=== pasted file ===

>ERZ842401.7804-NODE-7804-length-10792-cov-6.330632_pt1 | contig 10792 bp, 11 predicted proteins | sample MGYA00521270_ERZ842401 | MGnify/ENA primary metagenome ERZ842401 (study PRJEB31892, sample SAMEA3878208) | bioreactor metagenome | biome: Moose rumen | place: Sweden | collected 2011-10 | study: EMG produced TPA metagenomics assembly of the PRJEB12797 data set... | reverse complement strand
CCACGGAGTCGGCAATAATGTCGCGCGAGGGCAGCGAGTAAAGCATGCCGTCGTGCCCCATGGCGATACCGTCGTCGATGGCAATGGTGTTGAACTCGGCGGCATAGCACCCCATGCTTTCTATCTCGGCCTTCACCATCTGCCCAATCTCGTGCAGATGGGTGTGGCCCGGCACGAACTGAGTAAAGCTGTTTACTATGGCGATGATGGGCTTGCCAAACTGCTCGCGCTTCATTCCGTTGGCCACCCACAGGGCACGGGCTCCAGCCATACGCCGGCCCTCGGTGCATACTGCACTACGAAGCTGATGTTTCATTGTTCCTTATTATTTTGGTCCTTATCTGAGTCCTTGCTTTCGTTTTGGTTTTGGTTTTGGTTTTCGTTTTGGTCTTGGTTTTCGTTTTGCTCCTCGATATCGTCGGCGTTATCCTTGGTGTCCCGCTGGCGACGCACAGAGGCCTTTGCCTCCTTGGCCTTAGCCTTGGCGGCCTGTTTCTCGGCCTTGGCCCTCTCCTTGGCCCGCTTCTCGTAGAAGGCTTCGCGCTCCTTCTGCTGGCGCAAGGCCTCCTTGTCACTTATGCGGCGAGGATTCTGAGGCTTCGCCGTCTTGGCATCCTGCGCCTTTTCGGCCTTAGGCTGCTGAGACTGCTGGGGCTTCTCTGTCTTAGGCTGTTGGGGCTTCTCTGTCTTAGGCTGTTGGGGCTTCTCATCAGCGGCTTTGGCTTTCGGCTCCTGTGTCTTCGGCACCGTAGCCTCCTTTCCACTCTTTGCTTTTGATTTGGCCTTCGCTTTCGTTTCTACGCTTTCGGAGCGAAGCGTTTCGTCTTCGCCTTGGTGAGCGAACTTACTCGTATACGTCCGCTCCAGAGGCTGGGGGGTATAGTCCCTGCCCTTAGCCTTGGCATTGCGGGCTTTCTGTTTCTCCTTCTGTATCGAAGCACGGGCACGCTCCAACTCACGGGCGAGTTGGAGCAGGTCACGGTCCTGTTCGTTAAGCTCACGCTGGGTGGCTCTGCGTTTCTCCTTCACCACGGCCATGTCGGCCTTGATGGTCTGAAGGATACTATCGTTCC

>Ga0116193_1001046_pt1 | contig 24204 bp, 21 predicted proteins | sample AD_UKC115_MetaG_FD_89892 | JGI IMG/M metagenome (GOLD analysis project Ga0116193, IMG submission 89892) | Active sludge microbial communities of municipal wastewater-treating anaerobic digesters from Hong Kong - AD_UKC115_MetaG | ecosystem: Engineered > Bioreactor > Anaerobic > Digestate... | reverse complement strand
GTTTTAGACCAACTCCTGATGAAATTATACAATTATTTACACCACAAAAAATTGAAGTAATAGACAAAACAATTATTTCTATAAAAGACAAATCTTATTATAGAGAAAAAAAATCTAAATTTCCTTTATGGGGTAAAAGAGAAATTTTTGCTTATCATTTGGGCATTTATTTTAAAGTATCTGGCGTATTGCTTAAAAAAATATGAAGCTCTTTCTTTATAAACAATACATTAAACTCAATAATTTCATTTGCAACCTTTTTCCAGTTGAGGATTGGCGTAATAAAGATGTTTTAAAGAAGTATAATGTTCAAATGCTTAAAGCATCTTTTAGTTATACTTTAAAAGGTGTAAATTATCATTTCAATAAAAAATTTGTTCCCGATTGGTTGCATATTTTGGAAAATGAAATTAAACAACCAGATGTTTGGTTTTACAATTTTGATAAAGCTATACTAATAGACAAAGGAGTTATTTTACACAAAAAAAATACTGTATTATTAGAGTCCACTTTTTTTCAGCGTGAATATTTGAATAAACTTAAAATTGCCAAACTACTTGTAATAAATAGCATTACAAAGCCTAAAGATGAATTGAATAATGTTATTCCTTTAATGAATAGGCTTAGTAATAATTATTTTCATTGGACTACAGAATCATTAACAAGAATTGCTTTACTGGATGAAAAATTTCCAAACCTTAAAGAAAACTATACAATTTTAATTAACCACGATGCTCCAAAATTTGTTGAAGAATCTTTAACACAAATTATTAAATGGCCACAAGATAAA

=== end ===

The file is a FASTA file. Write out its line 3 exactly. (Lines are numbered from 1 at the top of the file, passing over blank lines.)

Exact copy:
>Ga0116193_1001046_pt1 | contig 24204 bp, 21 predicted proteins | sample AD_UKC115_MetaG_FD_89892 | JGI IMG/M metagenome (GOLD analysis project Ga0116193, IMG submission 89892) | Active sludge microbial communities of municipal wastewater-treating anaerobic digesters from Hong Kong - AD_UKC115_MetaG | ecosystem: Engineered > Bioreactor > Anaerobic > Digestate... | reverse complement strand